Saint Mary's Church

Philadelphia's Unfinished Cathedral



In the early part of the twentieth century, the Episcopal Bishop of Pennsylvania began to plan the construction of a  cathedral that would rival the great cathedrals of Europe. (New York and Washington too!) In 1921the "Pro-Cathedral" located at Broad and South Streets downtown was closed and the plans for the new cathedral were in progress. The site selected in the Roxborough section of Philadelphia was roughly the geographic center of The Diocese of Pennsylvania. The Diocese paid half a million dollars to purchase slightly over one hundred acres of land.  Ground breaking for the new cathedral was in 1932.  On All Saint's Day 1934 the first Mass was held in the apse of the unfinished Chapel of Saint Mary.  If the cathedral had been completed, it would have been the longest Gothic cathedral in the world.  Unfortunately only the apse of the Chapel was ever completed.

The Architects rendering of the finished Cathedral.  Only part of the area within the circle was ever completed.

The completed section

Due to economic pressures of the Great Depression and the second world war, the Cathedral project was abandoned.  The structure that remains is a unique place and an active Episcopal church.  In 1980 Cathedral Village, a retirement community, was opened adjacent to the unfinished cathedral.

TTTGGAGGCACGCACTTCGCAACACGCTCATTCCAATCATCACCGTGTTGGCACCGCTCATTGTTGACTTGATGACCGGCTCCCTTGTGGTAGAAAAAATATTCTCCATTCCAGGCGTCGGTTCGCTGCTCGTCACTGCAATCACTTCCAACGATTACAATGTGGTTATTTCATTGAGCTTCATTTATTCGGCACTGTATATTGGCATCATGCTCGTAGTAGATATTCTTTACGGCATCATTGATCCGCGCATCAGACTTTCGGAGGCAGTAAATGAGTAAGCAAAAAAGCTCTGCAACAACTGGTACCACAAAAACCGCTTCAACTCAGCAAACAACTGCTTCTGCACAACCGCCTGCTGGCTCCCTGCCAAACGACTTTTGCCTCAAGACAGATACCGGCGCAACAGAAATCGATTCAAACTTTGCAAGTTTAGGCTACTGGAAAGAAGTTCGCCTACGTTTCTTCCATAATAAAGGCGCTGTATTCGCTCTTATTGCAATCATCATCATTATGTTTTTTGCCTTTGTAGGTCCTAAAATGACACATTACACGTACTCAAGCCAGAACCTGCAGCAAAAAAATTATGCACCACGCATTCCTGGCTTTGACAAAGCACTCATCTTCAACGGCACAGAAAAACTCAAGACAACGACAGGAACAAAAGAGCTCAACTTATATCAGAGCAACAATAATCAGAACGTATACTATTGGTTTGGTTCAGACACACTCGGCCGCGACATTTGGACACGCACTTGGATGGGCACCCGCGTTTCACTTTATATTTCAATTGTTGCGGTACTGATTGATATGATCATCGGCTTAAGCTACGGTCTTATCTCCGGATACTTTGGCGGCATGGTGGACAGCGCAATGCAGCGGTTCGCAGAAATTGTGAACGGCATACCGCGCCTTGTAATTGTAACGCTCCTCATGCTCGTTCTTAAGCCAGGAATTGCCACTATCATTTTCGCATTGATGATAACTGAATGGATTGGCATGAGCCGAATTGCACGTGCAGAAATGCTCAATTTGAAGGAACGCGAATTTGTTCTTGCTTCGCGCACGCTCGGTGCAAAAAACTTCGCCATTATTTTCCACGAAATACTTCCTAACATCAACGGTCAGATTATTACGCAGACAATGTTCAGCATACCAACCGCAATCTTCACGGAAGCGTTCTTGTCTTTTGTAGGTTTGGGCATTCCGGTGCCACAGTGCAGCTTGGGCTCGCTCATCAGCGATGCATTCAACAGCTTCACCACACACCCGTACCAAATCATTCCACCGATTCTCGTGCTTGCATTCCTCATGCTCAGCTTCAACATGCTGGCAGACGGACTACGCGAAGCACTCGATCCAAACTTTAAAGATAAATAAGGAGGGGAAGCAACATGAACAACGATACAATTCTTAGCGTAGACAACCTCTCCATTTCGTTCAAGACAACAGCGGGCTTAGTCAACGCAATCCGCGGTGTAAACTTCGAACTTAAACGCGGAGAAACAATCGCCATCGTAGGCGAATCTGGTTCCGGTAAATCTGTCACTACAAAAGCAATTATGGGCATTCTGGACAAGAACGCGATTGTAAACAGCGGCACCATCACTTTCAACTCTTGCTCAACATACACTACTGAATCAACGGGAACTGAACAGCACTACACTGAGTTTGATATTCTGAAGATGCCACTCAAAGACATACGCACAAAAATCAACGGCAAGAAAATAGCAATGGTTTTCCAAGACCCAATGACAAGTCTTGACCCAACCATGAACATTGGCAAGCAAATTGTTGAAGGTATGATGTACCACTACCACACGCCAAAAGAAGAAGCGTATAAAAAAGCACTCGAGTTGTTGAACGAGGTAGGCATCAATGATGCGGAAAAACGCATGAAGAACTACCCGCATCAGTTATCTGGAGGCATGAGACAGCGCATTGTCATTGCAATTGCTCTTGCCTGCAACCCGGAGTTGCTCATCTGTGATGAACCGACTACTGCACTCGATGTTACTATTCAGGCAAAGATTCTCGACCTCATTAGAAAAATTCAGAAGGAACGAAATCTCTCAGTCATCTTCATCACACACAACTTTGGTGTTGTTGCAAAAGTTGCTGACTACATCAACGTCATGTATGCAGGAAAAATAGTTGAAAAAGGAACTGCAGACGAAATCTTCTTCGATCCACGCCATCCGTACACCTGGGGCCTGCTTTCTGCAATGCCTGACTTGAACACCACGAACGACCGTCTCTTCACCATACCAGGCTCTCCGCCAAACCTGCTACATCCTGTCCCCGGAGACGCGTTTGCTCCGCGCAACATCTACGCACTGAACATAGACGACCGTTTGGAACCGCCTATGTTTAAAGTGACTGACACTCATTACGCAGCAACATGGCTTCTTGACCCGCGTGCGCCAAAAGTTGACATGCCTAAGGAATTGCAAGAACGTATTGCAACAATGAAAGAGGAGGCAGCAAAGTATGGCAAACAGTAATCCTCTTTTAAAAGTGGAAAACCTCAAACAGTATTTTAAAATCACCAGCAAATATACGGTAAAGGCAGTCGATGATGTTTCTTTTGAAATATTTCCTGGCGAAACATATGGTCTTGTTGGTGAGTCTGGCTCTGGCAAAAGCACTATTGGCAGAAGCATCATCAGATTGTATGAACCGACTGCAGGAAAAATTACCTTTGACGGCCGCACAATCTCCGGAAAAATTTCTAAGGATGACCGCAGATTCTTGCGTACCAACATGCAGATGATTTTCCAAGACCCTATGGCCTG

Outdoors an arch and brick show where the chapel would have continued

Mortar fills in the spaces between the widow arches and the portions of the windows which are completed.

   Ribbed vaulting with no where to go.  A large  glass wall (left) encloses the west side of the chapel.

Twelve bells which made up  a chime in The Church of Saint Matthias, Spring Garden Street, were to be installed in the three hundred foot tower of the cathedral.  The bells are still on the premises.  The tenor is on the lawn on display.  The rest of the bells are in storage on the site.

Dedication Board from Saint Matthias Church crated up in storage.

The Tenor Bell

Five bells in storage.

Six more bells and a Sanctus bell.



Close up of one of the bells

"I toll the funeral knell, I summon all to pray"

The bells were cast at the Whitechapel, Foundry in London, England by Mears and Stainbank in 1896.  They were never used as change ringing bells, they were rung as a chime.  Hammers underneath the bells were controlled from a chime stand similar to the one at Saint Peter's Church.  In this case there were 12 bells, more than at Christ Church or Saint Peter's.  These bells could be easily modified to be hung for change ringing.   A tower would have to be constructed. 

The Bells are in the Key of E-flat and have 10 bells tuned to a diatonic scale with two flat notes useful for playing of hymns when chiming.

Bell Weight in pounds Weight in CWT
G (Treble) 522 4-1-16
F 627 5-2-11
E-flat 680 6-0-8
D 741 6-2-13
D-flat (one of the flat notes in the scale) 793 7-0-8
C 820 7-1-8
B-flat 968 8-2-16
A natural  (one of the flat notes in the scale) 1024 9-0-16
A-flat 1172 10-1-24
G 1348 12-0-4
F 1698 15-0-8
E-flat (Tenor) 2363 21-0-7